What is a fiscal policy?? – All you need to know about
Fiscal policy is the means by which a government adjusts its spending levels and tax rates to monitor and influence a nation’s economy. It is the sister strategy to monetary policy through which a central bank influences a nation’s money supply. These two policies are used in various combinations to direct a country’s economic goals. Here we discuss how fiscal policy works, how it must be monitored and how its implementation may affect different people in an economy. Now you can scroll down below and check complete details regarding “What is a fiscal policy??”
What is a fiscal policy??
By using a mix of monetary and fiscal policies (depending on the political orientations and the philosophies of those in power at a particular time, one policy may dominate over another), governments are able to control economic phenomena.
How does it work?
Fiscal policy is based on the theories of British economist John Maynard Keynes. Also known as Keynesian economics, this theory basically states that governments can influence macroeconomic productivity levels by increasing or decreasing tax levels and public spending. This influence, in turn, curbs inflation (generally considered to be healthy when between 2-3%), increases employment and maintains a healthy value of money. Fiscal policy is very important to the economy.
The idea, however, is to find a balance between changing tax rates and public spending. For example, stimulating a stagnant economy by increasing spending or lowering taxes runs the risk of causing inflation to rise. This is because an increase in the amount of money in the economy, followed by an increase in consumer demand, can result in a decrease in the value of money – meaning that it would take more money to buy something that has not changed in value.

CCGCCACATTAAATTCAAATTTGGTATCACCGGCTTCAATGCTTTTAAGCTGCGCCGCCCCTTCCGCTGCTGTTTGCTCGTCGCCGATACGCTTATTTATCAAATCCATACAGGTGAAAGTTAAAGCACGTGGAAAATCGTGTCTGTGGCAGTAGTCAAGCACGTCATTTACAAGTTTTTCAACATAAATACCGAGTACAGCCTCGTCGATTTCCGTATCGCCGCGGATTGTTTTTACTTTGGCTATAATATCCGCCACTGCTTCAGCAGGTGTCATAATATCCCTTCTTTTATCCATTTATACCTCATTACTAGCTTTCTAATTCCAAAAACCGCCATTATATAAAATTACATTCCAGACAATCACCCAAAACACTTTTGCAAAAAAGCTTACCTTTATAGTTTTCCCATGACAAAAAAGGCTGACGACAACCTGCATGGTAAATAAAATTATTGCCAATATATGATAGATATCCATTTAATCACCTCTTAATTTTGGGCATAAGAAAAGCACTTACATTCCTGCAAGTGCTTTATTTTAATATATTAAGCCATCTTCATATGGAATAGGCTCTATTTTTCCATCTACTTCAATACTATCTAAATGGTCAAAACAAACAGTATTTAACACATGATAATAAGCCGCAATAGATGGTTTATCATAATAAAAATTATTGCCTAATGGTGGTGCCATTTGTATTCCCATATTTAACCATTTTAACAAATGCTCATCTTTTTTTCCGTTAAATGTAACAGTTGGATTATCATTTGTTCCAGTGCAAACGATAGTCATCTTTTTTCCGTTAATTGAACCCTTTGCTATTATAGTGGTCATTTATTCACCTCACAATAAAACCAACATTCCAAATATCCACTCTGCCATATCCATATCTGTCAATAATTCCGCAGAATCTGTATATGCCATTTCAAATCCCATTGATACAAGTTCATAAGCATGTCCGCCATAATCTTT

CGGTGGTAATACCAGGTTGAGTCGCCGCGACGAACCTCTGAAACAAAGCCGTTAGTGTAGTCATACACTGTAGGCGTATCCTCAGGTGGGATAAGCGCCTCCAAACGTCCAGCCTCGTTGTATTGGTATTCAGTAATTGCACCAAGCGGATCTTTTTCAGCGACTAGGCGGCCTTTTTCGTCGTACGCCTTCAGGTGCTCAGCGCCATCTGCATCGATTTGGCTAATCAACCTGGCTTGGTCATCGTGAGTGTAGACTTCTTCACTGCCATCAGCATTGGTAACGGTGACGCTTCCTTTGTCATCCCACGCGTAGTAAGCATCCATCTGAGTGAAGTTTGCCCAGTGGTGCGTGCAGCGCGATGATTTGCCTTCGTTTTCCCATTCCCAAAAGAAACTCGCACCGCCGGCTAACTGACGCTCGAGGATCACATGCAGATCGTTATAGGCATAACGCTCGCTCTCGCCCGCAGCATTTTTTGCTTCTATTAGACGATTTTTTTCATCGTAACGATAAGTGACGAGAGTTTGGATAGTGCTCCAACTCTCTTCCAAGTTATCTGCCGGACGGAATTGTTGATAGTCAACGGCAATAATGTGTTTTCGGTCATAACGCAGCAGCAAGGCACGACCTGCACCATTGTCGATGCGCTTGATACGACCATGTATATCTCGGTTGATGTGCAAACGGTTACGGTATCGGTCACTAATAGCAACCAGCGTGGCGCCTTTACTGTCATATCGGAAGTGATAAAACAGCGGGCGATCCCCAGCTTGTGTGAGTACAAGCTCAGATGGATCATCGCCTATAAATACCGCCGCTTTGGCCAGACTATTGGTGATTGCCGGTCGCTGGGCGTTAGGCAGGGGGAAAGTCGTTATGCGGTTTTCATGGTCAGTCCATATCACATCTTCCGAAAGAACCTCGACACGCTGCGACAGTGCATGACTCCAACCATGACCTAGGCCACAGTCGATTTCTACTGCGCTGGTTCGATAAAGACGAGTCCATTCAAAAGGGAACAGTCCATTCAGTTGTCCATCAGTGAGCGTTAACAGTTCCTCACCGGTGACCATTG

With more money in the economy and fewer taxes to pay, consumer demand for goods and services increases. This, in turn, rekindles businesses and turns the cycle around from stagnant to active.
Who Does Fiscal Policy Affect?
Unfortunately, the effects of any fiscal policy are not the same for everyone. Depending on the political orientations and goals of the policymakers, a tax cut could affect only the middle class, which is typically the largest economic group. In times of economic decline and rising taxation, it is this same group that may have to pay more taxes than the wealthier upper class.
Similarly, when a government decides to adjust its spending, its policy may affect only a specific group of people. A decision to build a new bridge, for example, will give work and more income to hundreds of construction workers. A decision to spend money on building a new space shuttle, on the other hand, benefits only a small, specialized pool of experts, which would not do much to increase aggregate employment levels.
One of the biggest obstacles facing policymakers is deciding how much involvement the government should have in the economy. Indeed, there have been various degrees of interference by the government over the years. But for the most part, it is accepted that a degree of government involvement is necessary to sustain a vibrant economy, on which the economic well-being of the population depends.